The latest State of the Internet report from Akamai, the internet cloud content delivery network, shows that the average download speed of internet users actually fell last quarter. In the UK, in the final 3 months of 2011, the average speeds slipped from 5.1Mbps to 4.9Mbps. That’s approximately a 4 per cent drop. Worldwide the figure was even more significant at 15 per cent!
Eight of the top ten countries contributed to the decline but the top two countries, Japan and South Korea, saw increases in their speeds to hit averages of 9.1Mbps and 17.5Mbps respectively. Yesterday’s report said “Cities in the Asia Pacific region again constituted the majority among the top 100 in the fourth quarter, holding 69 spots on the list, including Hong Kong, one in Australia, six in South Korea, and 61 in Japan. Twenty-four cities in North America made the list, including two in Canada and 22 in the United States. The remaining seven cities were from four countries in Europe, including one each in Romania and Latvia, two in Switzerland, and three in Sweden.”
Download speed chart courtesy of Akamai
However, despite this blip, the long term trend of growth in our connection speeds continues “Looking at year-over-year changes, the global average peak connection speed was up by a quarter as compared to the fourth quarter of 2010. All of the top 10 countries/regions saw long-term growth in average peak connection speeds.”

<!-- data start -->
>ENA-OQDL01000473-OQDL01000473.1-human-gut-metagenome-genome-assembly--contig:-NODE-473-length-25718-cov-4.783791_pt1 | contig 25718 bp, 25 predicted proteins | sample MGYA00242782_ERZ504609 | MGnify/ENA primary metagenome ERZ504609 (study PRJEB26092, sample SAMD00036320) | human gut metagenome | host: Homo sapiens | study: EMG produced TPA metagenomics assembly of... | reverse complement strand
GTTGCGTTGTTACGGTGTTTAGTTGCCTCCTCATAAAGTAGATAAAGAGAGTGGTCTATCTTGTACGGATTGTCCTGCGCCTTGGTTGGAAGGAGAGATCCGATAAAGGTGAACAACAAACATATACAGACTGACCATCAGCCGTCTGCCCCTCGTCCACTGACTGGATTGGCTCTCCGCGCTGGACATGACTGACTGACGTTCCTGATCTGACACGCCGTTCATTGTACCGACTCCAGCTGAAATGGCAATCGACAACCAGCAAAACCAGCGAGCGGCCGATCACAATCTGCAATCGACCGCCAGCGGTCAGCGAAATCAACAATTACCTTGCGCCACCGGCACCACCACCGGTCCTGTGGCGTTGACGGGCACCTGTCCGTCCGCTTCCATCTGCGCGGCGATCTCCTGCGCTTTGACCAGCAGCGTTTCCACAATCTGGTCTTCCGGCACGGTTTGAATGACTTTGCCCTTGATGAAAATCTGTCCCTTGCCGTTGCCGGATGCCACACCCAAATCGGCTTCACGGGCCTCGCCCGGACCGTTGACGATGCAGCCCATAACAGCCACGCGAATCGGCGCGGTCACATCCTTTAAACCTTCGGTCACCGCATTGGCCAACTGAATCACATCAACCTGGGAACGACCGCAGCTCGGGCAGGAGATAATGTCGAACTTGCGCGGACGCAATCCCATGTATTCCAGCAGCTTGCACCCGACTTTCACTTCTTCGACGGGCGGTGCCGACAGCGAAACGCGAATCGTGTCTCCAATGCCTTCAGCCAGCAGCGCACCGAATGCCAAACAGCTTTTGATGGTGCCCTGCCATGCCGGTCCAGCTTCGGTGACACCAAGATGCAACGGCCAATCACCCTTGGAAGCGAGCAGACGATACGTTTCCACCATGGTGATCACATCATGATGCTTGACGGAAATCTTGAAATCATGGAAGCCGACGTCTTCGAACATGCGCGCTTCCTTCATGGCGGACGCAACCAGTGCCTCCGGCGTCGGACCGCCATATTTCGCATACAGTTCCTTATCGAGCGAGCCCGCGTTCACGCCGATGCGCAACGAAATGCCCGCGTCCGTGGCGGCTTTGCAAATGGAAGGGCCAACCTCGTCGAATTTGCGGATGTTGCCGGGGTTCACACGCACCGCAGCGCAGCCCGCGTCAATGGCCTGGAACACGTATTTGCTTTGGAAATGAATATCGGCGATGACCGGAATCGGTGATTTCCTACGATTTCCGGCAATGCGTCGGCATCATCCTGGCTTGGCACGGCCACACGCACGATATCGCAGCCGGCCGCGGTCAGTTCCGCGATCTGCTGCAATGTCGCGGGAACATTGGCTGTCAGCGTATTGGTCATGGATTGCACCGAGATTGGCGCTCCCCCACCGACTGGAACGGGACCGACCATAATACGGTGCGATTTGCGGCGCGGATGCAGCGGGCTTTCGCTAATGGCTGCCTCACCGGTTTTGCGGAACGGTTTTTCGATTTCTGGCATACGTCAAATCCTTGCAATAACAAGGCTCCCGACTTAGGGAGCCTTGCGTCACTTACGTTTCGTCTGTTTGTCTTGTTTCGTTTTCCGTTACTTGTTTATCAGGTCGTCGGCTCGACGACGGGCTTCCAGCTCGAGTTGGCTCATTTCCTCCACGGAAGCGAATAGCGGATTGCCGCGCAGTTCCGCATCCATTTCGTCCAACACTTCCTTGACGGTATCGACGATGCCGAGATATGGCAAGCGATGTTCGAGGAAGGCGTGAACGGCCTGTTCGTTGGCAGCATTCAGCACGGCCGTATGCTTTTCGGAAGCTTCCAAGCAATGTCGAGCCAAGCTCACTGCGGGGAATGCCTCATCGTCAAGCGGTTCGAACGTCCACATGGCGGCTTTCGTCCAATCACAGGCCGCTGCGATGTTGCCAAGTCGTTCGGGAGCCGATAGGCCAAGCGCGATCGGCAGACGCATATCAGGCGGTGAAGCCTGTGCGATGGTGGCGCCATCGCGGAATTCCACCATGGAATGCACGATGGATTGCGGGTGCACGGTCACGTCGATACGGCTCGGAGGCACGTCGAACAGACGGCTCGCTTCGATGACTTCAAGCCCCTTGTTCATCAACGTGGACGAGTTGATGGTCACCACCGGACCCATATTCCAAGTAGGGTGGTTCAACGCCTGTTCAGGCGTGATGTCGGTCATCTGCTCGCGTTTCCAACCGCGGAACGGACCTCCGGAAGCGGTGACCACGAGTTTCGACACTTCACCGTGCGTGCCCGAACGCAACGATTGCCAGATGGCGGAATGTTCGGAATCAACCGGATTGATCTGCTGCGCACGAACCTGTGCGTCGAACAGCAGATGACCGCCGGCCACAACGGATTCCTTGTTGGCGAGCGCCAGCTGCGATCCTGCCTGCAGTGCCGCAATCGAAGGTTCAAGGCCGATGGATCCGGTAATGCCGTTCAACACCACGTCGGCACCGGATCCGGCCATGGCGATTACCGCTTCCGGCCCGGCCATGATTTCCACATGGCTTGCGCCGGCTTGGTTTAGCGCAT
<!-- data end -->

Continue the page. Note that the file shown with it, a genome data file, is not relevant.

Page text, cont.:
Dial up, the AOL cash cow, declines too “While the short-term trends (quarter-over-quarter changes) for global high broadband and broadband adoption headed in the “wrong” direction in the fourth quarter, global narrowband adoption continued to head in the “right” direction, declining 1.2% from the third quarter, staying at an adoption level of 2.5%”.
In the 56 page report packed with statistics Akamai had no concrete explanation for the drop last quarter. The declining speeds figures don’t include mobile internet so it’s not a case of the mobile networks choking on mass smartphone adoption bringing our average speeds down. Another possibility was congestion and traffic shaping in peak hours becoming more advanced and aggressive. A November 2011 survey by uSwitch “found that broadband ISP download speeds in the United Kingdom fell by an average of 35% during periods of peak usage (between 7– 9 PM), when most people go online; peak speeds were observed between 2 – 3 AM.”
Do HEXUS readers experience irritating levels of internet slowdown at these peak times?